illustrated in FIG. 10 to an extent necessary to free the wire.
The correspondence of the retainer series 67 and 68 is The accommodation of the two retainer assemblies within the body 10 and their confined retentionbetween the body and cover 12, are best illustrated in FIGS. 4, 8, 10 and 13, the latter being somewhat diagrammatic with the two contacts differently shaded to facilitate their identification in overlying relation. One of the retainer series, e.g. 68 is accommodated within the body recesses 33, 35 and 37 by resting the retainer portion 69', 70 and 71 respectively upon the body surfaces 21, 22 and 23 with the raised body portions 25 and 26 coming respectively between the adjacent outwardly curved extents of 69', 70' and 70, 71. In this manner the series 68 is positioned at a lower or more inward depth within the body, andwiththe tabs 72', 73' correspondingly accommodated within recesses 29 and 30, thus to space the prong retainers 75 further from the cover plane P-P than the corresponding parts of the retainer series 67. The latter then is placed to engage its extents 69, 70 and 71 respectively upon the body surfaces 24, 25 and 26 which are parallel to and spaced from the aforementioned surfaces 21, 22 and 23, to correspondingly bring the retainers 75 more closely to the cover plane P-P. In addition to being accommodated within the recesses 32 to 37 as illustrated in FIGS. 6, 8 and 10, the contact series, positioned as described, are clamped between the cover 12 and body 10 by engagement of the cover shoulder surfacev 87 .downwardly against the contact 67 top surfaces 69, 70 and 71, and the engagement of the cover surfaces 88 and 89 downwardly between the outward bends of the upper contacts and against the surfaces of 69 and 70. Additionally, extent 71 is held in place by engagement with, the cover surface 90.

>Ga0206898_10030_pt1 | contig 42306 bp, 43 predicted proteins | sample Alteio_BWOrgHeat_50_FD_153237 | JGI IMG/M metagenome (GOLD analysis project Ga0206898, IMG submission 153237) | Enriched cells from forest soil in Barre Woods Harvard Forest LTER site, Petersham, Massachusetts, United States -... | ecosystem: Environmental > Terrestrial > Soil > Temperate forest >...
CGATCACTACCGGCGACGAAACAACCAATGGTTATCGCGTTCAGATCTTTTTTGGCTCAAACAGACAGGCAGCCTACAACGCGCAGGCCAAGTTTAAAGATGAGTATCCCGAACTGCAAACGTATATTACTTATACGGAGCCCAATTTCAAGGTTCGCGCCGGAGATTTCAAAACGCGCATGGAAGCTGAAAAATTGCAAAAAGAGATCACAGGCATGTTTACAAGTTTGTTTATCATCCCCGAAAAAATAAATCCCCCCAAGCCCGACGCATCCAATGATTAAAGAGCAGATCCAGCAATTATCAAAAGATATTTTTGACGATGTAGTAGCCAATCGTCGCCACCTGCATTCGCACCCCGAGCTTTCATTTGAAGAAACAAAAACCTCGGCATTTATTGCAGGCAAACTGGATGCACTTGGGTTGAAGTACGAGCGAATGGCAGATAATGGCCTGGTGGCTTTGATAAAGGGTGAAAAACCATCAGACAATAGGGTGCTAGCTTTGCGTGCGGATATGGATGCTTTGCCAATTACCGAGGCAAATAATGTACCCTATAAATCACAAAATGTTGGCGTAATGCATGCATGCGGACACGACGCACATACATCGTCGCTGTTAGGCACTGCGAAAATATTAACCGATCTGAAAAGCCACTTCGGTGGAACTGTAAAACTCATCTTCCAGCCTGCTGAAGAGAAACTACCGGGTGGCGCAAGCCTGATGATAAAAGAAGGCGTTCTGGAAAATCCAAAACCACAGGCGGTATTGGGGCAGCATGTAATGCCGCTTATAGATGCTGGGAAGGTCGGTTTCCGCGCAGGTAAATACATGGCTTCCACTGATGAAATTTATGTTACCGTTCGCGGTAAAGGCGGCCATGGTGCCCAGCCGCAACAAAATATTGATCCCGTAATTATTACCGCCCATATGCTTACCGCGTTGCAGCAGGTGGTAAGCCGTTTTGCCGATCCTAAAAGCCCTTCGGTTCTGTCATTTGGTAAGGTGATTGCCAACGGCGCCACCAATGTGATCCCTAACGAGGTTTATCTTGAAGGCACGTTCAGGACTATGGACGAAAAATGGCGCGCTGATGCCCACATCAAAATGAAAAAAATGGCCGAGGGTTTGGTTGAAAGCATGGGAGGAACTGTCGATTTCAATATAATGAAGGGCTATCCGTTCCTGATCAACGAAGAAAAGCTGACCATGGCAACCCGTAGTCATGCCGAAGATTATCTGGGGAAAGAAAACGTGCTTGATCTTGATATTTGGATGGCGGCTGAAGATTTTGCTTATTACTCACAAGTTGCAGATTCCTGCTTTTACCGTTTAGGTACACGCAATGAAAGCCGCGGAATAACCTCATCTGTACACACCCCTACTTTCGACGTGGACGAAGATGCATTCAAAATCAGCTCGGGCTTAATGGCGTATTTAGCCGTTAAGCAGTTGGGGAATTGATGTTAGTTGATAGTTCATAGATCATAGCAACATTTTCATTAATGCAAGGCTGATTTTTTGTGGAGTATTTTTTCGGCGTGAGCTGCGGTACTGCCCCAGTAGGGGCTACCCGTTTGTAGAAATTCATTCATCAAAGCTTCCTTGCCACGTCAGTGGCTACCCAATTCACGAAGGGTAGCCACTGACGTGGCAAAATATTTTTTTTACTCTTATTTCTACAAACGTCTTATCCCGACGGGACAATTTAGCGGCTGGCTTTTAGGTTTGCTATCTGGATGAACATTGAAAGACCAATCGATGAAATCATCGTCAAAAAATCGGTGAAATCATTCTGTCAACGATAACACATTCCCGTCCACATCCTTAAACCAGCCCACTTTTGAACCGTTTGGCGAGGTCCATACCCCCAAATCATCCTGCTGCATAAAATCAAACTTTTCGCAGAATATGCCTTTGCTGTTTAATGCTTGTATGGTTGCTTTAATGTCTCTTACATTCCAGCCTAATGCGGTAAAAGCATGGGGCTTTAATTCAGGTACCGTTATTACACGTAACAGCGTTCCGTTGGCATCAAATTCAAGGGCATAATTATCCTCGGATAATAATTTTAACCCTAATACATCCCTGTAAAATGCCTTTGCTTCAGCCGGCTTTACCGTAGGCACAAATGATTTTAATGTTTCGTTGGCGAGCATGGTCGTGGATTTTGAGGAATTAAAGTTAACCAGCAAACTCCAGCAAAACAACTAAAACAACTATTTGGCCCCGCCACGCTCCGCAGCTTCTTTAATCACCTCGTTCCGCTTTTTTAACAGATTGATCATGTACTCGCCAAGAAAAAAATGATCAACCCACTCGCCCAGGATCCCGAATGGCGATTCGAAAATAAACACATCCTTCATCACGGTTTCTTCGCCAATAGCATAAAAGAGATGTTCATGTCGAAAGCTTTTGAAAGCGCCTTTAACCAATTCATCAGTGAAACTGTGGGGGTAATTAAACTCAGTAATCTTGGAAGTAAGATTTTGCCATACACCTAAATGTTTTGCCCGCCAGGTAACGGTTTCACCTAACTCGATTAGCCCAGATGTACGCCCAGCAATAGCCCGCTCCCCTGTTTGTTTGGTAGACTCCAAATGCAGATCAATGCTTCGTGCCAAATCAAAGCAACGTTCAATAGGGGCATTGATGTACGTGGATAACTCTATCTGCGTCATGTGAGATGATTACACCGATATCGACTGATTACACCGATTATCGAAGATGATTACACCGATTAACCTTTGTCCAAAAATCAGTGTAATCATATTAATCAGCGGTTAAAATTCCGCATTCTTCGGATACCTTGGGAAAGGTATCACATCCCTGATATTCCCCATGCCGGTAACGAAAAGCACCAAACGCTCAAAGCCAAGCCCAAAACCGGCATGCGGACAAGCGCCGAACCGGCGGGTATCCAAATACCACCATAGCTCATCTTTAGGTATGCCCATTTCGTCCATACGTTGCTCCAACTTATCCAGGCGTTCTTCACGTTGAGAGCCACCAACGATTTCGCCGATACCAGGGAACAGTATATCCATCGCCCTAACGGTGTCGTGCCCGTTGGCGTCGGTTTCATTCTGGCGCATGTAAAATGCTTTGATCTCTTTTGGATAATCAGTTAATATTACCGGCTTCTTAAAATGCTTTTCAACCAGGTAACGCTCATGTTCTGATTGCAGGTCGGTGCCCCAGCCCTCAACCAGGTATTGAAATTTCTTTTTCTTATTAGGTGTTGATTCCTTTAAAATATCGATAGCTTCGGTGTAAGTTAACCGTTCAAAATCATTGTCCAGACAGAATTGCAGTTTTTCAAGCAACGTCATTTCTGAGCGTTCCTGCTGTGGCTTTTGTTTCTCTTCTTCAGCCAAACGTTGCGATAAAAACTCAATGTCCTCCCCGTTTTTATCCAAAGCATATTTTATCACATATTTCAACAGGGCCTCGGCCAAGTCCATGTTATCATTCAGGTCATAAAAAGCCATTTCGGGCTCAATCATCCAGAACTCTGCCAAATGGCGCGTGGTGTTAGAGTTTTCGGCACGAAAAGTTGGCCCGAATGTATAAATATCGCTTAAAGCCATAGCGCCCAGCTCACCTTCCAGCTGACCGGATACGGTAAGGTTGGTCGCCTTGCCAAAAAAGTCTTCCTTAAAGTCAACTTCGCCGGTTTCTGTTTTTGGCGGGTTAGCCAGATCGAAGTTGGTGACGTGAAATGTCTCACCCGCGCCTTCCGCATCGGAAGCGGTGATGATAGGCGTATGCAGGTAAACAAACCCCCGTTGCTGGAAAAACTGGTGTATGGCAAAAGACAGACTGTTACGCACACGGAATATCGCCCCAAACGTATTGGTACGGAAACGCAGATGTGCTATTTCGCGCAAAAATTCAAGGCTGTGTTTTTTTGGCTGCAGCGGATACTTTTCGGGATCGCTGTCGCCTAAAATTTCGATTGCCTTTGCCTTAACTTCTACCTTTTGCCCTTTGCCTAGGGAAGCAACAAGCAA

Thus the two contact series are accommodated and maintained in the spaced overlying and offset relation de picted diagrammatically in FIG. 13.
Again referring to FIG. 14, the ground contact assem bly generally indicated at 91, comprises a flat conductor base 92 from which bend upwardly and in overlying relation the three contacts 93 each adapted to receive the grounding terminal or pin of a two pole grounding, three conductor plug-in cap. Each of thevretainers 93 is shown to comprise spaced flexible portions 94 having guide wings 95 and adapted to receive between them and to resiliently retain the inserted pin. The retainers 93, 94 are received within the body recesses 48, 49 and 50 and are grounded to the strap 16 by screws 96 threaded into the strap openings 96a.
In further reference to the strap 16, the latter is shown as in FIGS. 8 to 10 to be accommodated at 97 within recesses in the body and to have upturned lugs 98 received within the body openings at 99 and grooves 100 within the tops of the openings; The terminals 93 are apertured at 101m receive grounding screws 102.As best illustrated in FIG. 3, the strap also has a series of openings 103 to expose and permit access to the previously described openings 42 and 43.